The story of the original Mercury 7 astronauts and their macho, seat-of-the-pants approach to the space program. Read More »
At the climax of the spirited teen gangland film, one that unevenly blends together nostalgia and a story of urban angst, Bob Dylan’s “The Times They Are A-Changin'” blares out of a Folk City club and signals the beginning of a possibly new enlightened era for the country. The episodic rock’n’roll film passionately directed by Philip Kaufman (“The White Dawn”/”The Right Stuff”/”Quills”) is good at getting at the symbolic changes that took place in its Bronx, Fordham Road, setting, in 1963, and the swagger of teen gangs and their problematic upbringing and aimless street-life existence, but its character depictions, gang rumbles and racial healing scenes are pure Hollywood hokum. Read More »
The gangs of Jesse James and Cole Younger join forces for a bungled robbery of the bank in Northfield, MN.
In 1876, the Missouri legislature issues a pardon and amnesty to the James and Younger gangs despite many people considering them outlaws. The pardon is because they protected the homesteaders of Clay County against the marauding railroaders, who wouldn’t let anyone or anything get in their way of building the railroad where they wanted. However, the railroad companies and banks still consider them outlaws and will take matters into their own hands if they come across the gangs. Prior to the pardon, Cole Younger had contemplated robbing the First National Bank in Northfield, Minnesota – what is considered the largest bank west of the Mississippi – but has now decided against it. Circumstances, including learning that Jesse James and his gang are going ahead with the robbery behind his back, and that the railroaders issuing a war against them which also includes bribing the legislature to revoke the pardon, make Cole change his mind. But right from the start – even during the planning stages – things don’t go quite according to script, which may be an omen for things to come. Written by Huggo @ IMDB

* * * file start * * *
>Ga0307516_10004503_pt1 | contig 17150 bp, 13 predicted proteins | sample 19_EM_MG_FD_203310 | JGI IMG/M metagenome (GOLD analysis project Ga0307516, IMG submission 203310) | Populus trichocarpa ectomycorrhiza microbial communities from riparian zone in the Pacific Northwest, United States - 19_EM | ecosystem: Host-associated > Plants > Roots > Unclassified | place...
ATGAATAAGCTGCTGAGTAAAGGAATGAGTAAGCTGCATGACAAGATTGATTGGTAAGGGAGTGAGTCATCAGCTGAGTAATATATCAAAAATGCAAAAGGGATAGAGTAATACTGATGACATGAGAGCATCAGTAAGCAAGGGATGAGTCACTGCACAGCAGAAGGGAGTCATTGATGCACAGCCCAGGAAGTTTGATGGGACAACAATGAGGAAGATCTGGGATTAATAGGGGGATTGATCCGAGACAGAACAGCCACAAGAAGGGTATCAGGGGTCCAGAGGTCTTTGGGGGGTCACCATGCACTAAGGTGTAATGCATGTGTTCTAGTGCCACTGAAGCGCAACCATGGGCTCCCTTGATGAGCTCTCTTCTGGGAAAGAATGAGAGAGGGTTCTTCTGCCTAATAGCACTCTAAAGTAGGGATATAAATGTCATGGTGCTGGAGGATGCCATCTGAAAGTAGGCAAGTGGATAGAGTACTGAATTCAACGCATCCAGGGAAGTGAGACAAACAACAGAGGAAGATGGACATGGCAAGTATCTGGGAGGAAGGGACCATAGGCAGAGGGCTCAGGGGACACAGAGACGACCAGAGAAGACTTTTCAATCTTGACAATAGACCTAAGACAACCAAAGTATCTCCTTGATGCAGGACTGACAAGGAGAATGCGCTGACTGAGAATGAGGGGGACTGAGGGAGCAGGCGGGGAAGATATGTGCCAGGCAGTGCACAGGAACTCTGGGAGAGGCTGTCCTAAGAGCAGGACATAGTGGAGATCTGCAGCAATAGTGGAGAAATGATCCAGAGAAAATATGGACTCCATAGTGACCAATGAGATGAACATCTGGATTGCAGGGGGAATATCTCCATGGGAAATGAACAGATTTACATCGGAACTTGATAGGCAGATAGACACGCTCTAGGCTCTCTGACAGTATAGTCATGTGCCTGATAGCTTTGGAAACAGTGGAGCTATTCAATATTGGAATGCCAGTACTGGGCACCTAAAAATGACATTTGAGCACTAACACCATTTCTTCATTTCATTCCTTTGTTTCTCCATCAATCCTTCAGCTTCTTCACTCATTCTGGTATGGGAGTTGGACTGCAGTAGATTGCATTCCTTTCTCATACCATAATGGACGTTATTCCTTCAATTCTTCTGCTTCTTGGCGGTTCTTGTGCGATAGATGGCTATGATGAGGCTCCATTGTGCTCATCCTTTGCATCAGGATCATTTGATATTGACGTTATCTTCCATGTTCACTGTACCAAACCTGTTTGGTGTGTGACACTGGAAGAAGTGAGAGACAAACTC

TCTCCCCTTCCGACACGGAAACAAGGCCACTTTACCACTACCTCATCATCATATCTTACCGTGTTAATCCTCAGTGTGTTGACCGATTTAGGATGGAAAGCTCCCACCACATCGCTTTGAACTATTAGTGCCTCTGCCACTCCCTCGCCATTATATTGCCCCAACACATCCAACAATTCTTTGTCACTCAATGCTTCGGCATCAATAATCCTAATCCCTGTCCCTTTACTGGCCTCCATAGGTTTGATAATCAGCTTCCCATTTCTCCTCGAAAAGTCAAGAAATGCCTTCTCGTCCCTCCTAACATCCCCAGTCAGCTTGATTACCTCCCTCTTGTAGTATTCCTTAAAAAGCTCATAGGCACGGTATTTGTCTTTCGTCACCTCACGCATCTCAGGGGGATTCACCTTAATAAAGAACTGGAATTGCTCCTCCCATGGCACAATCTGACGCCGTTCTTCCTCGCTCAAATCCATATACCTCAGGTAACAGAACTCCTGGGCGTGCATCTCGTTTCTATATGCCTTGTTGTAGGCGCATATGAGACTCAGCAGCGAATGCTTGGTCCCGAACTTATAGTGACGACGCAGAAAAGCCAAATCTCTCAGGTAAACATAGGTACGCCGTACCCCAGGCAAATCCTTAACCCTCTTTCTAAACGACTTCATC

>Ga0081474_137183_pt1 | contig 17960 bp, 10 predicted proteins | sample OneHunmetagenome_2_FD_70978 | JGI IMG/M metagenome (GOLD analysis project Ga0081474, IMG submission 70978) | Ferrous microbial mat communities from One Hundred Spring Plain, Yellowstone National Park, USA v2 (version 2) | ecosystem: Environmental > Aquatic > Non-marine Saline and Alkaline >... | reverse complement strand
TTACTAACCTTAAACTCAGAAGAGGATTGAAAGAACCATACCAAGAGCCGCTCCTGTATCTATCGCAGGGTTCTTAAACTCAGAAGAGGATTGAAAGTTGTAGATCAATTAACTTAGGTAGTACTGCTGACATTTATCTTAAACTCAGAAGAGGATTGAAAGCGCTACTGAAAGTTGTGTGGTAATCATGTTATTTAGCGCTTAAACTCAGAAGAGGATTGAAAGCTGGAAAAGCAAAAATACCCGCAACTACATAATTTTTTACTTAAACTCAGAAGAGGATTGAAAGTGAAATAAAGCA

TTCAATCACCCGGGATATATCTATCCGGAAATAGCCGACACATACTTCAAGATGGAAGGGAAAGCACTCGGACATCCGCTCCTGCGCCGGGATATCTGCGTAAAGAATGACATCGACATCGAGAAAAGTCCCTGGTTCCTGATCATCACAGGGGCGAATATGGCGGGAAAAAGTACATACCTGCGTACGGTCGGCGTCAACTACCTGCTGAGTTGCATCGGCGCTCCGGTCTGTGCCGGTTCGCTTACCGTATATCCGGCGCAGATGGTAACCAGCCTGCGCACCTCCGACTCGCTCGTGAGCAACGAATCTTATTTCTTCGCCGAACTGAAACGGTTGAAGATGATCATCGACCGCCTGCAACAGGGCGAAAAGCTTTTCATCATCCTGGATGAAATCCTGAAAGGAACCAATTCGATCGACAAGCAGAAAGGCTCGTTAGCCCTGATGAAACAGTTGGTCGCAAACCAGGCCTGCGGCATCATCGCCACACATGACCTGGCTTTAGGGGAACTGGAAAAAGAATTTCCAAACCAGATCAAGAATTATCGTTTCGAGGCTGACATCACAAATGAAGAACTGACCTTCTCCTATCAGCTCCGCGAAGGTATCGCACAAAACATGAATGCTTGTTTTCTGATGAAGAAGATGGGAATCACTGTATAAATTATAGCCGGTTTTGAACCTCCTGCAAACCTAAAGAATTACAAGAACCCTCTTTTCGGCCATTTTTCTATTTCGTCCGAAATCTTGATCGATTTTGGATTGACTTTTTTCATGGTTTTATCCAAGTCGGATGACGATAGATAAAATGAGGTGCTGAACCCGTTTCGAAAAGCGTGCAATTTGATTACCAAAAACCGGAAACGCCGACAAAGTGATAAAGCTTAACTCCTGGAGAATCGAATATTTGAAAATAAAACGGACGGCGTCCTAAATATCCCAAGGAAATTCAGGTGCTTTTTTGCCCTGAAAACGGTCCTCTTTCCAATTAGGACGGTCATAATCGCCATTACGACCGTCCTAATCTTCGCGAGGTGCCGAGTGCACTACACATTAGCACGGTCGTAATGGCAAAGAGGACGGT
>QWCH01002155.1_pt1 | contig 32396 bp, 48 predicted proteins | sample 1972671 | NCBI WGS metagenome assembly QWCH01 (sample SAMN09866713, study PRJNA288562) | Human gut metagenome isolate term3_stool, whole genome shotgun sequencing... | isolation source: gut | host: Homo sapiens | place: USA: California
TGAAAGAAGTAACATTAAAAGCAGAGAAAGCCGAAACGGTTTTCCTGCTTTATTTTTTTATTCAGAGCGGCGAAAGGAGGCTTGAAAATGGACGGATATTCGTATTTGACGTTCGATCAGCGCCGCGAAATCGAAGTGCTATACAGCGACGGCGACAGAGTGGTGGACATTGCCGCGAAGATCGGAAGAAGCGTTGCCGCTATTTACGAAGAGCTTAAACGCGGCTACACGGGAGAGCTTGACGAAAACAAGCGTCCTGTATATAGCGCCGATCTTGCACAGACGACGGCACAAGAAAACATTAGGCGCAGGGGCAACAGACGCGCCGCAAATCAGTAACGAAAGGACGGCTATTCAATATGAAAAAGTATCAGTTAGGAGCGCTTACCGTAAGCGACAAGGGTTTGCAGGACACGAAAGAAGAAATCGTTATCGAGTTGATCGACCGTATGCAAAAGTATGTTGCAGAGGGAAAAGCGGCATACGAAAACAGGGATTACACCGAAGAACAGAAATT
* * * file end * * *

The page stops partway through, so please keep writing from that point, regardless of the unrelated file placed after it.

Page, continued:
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Plot Synopsis by Paul Brenner (from AMG)
Director Philip Kaufman took his production of Eskimo life to actual locations in the Arctic Circle, making it only the third film in history (after Nanook of the North and Eskimo) to shoot there. Kaufman also employs authentic Eskimo dialect in the film, which adds a heightened bit of realism. The story concerns three whalers — Billy (Warren Oates), Daggett (Timothy Bottoms), and Portagee (Louis Gossett Jr.) — who becomes stranded in the Arctic Circle and are rescued by a tribe of Eskimos. Living in the Eskimo village, the three men introduce the chief vices of their civilization — gambling, thievery, and Western-style sex — to the isolated Eskimo village. At first the natives put up with the behavior of the Westerners, but as their ways begin to encroach upon the traditional Eskimo customs, the villagers begin to resist the three men’s habits. A clash of cultures results. Read More »
An Old Man (Lou Gilbert) rises out of Lake Michigan and interacts briefly with a few creative people as he drifts merrily through Chicago, at one point riding in a truck from the Goldstein Company. A metal sculptor (Tom Erhart) looks for the old man while trying to patch up his relationship with Sally (Ellen Madison). She discovers she’s pregnant and makes arrangements for a bizarre out-of-town Doctor (Severn Darden) to perform an abortion. The sculptor asks his father for help and brings along his friend Jay (Benito Carruthers), who lifts the father’s wallet. Jay uses some of the money to bankroll a night with some fancy ladies, while the sculptor continues to search for the inspirational Old Man. Read More »